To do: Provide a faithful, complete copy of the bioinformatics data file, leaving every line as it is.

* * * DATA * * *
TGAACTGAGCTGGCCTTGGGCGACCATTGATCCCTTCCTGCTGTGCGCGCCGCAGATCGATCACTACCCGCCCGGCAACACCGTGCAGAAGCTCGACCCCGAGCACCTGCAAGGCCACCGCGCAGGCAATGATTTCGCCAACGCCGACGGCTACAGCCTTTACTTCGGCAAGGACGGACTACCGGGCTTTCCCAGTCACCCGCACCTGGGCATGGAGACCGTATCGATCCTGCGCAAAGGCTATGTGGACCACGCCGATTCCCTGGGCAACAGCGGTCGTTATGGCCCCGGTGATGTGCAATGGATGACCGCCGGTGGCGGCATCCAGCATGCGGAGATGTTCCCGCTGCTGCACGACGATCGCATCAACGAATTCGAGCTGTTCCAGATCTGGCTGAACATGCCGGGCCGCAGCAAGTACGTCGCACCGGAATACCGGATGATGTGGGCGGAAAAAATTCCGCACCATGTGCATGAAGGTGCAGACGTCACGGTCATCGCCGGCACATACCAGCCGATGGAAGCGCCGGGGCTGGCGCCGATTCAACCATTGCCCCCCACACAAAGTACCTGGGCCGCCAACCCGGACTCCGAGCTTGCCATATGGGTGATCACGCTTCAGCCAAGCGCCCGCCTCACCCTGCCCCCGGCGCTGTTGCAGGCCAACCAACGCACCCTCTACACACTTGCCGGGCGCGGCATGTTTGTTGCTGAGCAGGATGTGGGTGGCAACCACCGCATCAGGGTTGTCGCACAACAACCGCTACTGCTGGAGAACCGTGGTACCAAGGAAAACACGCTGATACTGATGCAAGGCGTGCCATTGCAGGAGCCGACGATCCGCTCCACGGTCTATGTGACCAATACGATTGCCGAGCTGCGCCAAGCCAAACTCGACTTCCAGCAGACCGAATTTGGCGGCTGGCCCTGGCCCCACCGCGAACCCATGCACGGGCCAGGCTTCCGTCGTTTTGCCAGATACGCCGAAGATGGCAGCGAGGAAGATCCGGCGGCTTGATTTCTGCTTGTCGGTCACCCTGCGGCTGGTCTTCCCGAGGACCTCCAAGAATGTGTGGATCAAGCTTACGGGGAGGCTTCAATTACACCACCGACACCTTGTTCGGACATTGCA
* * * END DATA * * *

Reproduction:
TGAACTGAGCTGGCCTTGGGCGACCATTGATCCCTTCCTGCTGTGCGCGCCGCAGATCGATCACTACCCGCCCGGCAACACCGTGCAGAAGCTCGACCCCGAGCACCTGCAAGGCCACCGCGCAGGCAATGATTTCGCCAACGCCGACGGCTACAGCCTTTACTTCGGCAAGGACGGACTACCGGGCTTTCCCAGTCACCCGCACCTGGGCATGGAGACCGTATCGATCCTGCGCAAAGGCTATGTGGACCACGCCGATTCCCTGGGCAACAGCGGTCGTTATGGCCCCGGTGATGTGCAATGGATGACCGCCGGTGGCGGCATCCAGCATGCGGAGATGTTCCCGCTGCTGCACGACGATCGCATCAACGAATTCGAGCTGTTCCAGATCTGGCTGAACATGCCGGGCCGCAGCAAGTACGTCGCACCGGAATACCGGATGATGTGGGCGGAAAAAATTCCGCACCATGTGCATGAAGGTGCAGACGTCACGGTCATCGCCGGCACATACCAGCCGATGGAAGCGCCGGGGCTGGCGCCGATTCAACCATTGCCCCCCACACAAAGTACCTGGGCCGCCAACCCGGACTCCGAGCTTGCCATATGGGTGATCACGCTTCAGCCAAGCGCCCGCCTCACCCTGCCCCCGGCGCTGTTGCAGGCCAACCAACGCACCCTCTACACACTTGCCGGGCGCGGCATGTTTGTTGCTGAGCAGGATGTGGGTGGCAACCACCGCATCAGGGTTGTCGCACAACAACCGCTACTGCTGGAGAACCGTGGTACCAAGGAAAACACGCTGATACTGATGCAAGGCGTGCCATTGCAGGAGCCGACGATCCGCTCCACGGTCTATGTGACCAATACGATTGCCGAGCTGCGCCAAGCCAAACTCGACTTCCAGCAGACCGAATTTGGCGGCTGGCCCTGGCCCCACCGCGAACCCATGCACGGGCCAGGCTTCCGTCGTTTTGCCAGATACGCCGAAGATGGCAGCGAGGAAGATCCGGCGGCTTGATTTCTGCTTGTCGGTCACCCTGCGGCTGGTCTTCCCGAGGACCTCCAAGAATGTGTGGATCAAGCTTACGGGGAGGCTTCAATTACACCACCGACACCTTGTTCGGACATTGCA